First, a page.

Tuesday, 16 September 2008

AMAZON: The Adventures of Bruce Parry

My favourite Pub Quiz is run every Monday at 9pm at the Jersey Lily pub here in Bristol but last night I was just too ill to go, so I turned to my television.

I watched the very posh Valentine Warner emphasize that he's never been more at home than with the most Welsh sheep farmer I've ever seen, before demonstrating how best to shoot a rabbit for the pot and how to cook the perfect pork chop. What to Eat Now kept me very entertained and left me wondering where the divide is drawn between cookery documentary and natural history programme.

I pondered away through the BBC2 ads and then was awoken from my trance by the opening scenes from "AMAZON with Bruce Parry". I remembered vaguely hearing of such a programme being on the cards and settled further into the settee...

AMAZON is to be a 6 part series following explorer Bruce Parry (best known for hosting Tribe) from the official source of the Amazon at Nevado Mismi in the Andes of Peru to its end at the Atlantic coast of Brazil.

Episode 1 was simply fantastic!
Bruce started out at the source and then trekked the 6hours to the nearest settlement of Quechua llama herders. We then follow him as he learns their way of life from llama shearing to their deep connection to Pacha Mama the "mother earth". His hosts, the family headed by Rodolfo are a generous and selfless people who despite their harsh way of life seem so content. My favourite scene shows their youngest, the boy Icka (above) spontaneously hugging Bruce before performing a little dance around the workers.
So overwhelmingly caring are these people that after only a few days they are visibly shaken to see him go and send him off with tears and prayers for him on his journey.

Bruce then takes on the treacherous upper waters of the Amazon with a group of daredevil white water rafters before heading downstream for a more relaxing break with the Coca farmers who can't afford not to sell their produce to the cocaine refiners. He sees the conflict between those who must make cocaine to survive and those who enforce the law from both sides, and actually takes part in the refining process before jumping in the back of a machine-gun-bearing truck to try to track down others doing the same. He meets villages that fight the cocaine makers and some who embrace them as desperate survivors. Some portray teenagers wondering around with guns protecting their land with their families.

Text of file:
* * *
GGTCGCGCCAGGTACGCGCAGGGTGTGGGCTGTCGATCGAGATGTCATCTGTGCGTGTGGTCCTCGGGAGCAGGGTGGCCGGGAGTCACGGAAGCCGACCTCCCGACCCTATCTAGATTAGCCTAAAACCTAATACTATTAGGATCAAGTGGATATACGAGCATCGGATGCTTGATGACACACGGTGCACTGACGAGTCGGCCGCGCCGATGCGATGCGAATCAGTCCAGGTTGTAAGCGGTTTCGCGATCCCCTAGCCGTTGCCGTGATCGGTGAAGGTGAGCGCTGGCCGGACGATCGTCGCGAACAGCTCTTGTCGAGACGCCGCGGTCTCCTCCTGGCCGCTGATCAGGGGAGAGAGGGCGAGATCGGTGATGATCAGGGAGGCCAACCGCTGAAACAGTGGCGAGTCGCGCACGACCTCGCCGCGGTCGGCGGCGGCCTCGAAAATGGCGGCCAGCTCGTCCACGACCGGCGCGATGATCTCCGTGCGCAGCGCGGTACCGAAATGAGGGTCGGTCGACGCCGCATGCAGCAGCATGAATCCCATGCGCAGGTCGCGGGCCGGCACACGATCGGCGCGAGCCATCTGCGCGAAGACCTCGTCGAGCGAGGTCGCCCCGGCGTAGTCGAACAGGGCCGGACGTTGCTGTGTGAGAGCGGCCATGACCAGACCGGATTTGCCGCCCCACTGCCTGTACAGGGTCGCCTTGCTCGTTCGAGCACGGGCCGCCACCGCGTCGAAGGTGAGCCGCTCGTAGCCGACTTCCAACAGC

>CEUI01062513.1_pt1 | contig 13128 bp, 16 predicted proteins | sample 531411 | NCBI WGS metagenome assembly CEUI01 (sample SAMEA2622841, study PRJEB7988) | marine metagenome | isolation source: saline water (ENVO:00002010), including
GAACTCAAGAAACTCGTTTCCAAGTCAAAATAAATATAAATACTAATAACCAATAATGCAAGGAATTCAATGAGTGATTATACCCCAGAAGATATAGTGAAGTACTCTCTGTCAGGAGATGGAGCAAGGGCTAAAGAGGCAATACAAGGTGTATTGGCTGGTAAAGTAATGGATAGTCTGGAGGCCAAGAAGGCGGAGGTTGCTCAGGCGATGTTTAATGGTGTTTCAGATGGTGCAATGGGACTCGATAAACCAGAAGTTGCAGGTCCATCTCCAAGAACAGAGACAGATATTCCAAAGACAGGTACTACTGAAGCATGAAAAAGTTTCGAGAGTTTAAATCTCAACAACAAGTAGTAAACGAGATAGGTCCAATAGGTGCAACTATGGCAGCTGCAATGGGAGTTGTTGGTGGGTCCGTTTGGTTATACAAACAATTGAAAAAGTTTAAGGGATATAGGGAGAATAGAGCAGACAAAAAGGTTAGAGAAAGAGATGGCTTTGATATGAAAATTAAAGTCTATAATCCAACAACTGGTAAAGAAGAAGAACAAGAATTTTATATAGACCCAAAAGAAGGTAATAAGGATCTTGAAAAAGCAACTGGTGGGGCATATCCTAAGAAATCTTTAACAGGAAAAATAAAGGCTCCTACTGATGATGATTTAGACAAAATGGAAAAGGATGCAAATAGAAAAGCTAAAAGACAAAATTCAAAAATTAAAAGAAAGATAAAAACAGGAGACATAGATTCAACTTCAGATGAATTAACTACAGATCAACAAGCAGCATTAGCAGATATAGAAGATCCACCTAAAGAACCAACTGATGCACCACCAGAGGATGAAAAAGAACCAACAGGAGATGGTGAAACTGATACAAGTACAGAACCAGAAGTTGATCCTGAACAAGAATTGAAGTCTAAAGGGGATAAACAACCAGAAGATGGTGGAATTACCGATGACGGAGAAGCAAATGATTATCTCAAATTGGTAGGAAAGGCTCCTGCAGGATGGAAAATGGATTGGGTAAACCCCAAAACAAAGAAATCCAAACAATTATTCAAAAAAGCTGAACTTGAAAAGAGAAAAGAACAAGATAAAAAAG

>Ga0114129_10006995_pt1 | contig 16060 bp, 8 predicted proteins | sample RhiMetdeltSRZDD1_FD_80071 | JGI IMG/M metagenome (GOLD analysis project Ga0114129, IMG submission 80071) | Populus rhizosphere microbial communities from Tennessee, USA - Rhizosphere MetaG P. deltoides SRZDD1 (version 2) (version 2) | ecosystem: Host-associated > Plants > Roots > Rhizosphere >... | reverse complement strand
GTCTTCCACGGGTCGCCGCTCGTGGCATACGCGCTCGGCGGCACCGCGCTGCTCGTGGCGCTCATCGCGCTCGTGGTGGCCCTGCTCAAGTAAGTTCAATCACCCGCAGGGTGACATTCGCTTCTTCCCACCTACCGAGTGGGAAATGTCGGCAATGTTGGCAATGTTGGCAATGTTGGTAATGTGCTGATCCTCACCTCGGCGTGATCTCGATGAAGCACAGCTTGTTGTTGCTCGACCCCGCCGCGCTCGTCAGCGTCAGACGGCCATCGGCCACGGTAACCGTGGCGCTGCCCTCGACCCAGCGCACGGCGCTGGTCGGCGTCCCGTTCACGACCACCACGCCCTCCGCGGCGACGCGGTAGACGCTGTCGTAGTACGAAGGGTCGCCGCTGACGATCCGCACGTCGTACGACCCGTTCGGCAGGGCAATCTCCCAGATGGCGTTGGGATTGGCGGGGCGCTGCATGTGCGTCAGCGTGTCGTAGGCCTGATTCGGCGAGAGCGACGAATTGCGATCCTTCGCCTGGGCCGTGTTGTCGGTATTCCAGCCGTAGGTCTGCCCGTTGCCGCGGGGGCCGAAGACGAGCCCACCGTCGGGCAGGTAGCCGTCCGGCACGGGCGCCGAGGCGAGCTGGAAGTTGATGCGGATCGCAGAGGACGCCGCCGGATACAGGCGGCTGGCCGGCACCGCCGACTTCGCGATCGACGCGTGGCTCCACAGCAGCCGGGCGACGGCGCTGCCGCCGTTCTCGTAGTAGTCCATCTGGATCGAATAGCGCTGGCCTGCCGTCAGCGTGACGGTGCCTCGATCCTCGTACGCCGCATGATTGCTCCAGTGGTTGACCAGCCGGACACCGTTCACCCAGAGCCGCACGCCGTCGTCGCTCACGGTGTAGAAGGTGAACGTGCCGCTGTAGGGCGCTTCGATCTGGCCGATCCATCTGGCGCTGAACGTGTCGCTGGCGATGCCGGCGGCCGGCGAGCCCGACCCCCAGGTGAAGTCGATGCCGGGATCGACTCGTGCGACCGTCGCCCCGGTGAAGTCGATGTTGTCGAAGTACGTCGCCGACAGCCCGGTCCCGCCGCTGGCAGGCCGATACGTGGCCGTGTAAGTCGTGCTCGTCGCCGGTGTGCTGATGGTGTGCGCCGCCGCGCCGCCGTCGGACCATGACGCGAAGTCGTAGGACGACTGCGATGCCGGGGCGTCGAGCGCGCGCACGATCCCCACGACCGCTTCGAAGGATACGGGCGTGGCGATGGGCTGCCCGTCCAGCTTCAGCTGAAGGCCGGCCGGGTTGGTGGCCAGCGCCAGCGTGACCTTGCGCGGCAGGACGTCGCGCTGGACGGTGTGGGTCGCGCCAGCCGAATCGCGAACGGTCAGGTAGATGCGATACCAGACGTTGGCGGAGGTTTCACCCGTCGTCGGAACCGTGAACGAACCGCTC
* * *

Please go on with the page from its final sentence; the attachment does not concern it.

During this episode the director Matt Brandon falls ill demonstrating how isolated the filmmakers actually are as they desperately attempt to get him to hospital. Fortunately he later made a full recovery but I found myself interested to see exactly how alone and in danger the crew are. It’s clear that many a big series such as Life in Cold Blood has filmmakers working in harsh and desolate conditions but more committed are those who must leave a village for fear of bringing war on their hosts.

It’s not often that I find myself completely engaged by a programme and interested enough to stay focussed through story after story. Frequently with programmes such as Pacific Abyss, in-filler shots and scenes seem to be used to make up the episode’s running time, causing the eye to wander or the viewer to amble off to put a brew on; AMAZON is no such programme. Get onto the iPlayer and watch the the first episode because it’ll be gone by next Monday’s pub quiz!

(AMAZON is co-produced by BBC Wales and Discovery Channel, and first aired on BBC2 on the 15th Sept '08; Producers: Steve Robinson and Matt Brandon.)


Paul Williams said...

Howdy Sam. I liked your review. I've cross posted it on my blog - hope you don't mind. We should talk about making my naturewatch page a more open page - rather than just me, we could get people contrubuting to it - and cross posting. See you laters.


Samantha Dixon said...

Thanks Paul, a very good idea =)

Richard said...

Is Amazon a natural history programme? It seems more of a documentary to me. R

Samantha Dixon said...

Good point Richard. I feel it's on the borderline between natural history and documentary.

Like "Tribe" is explores the culture and I suppose behaviours of communities along the river. I think it's the approach towards understanding them which makes this natural history for me: Bruce, like David Attenborough in wildlife programmes, is observing behaviours and empathising with his subjects.

Besides this aspect it does also include wildlife interactions and descriptions of the river ecosystem.

I very much see your point though. It's an interesting one!

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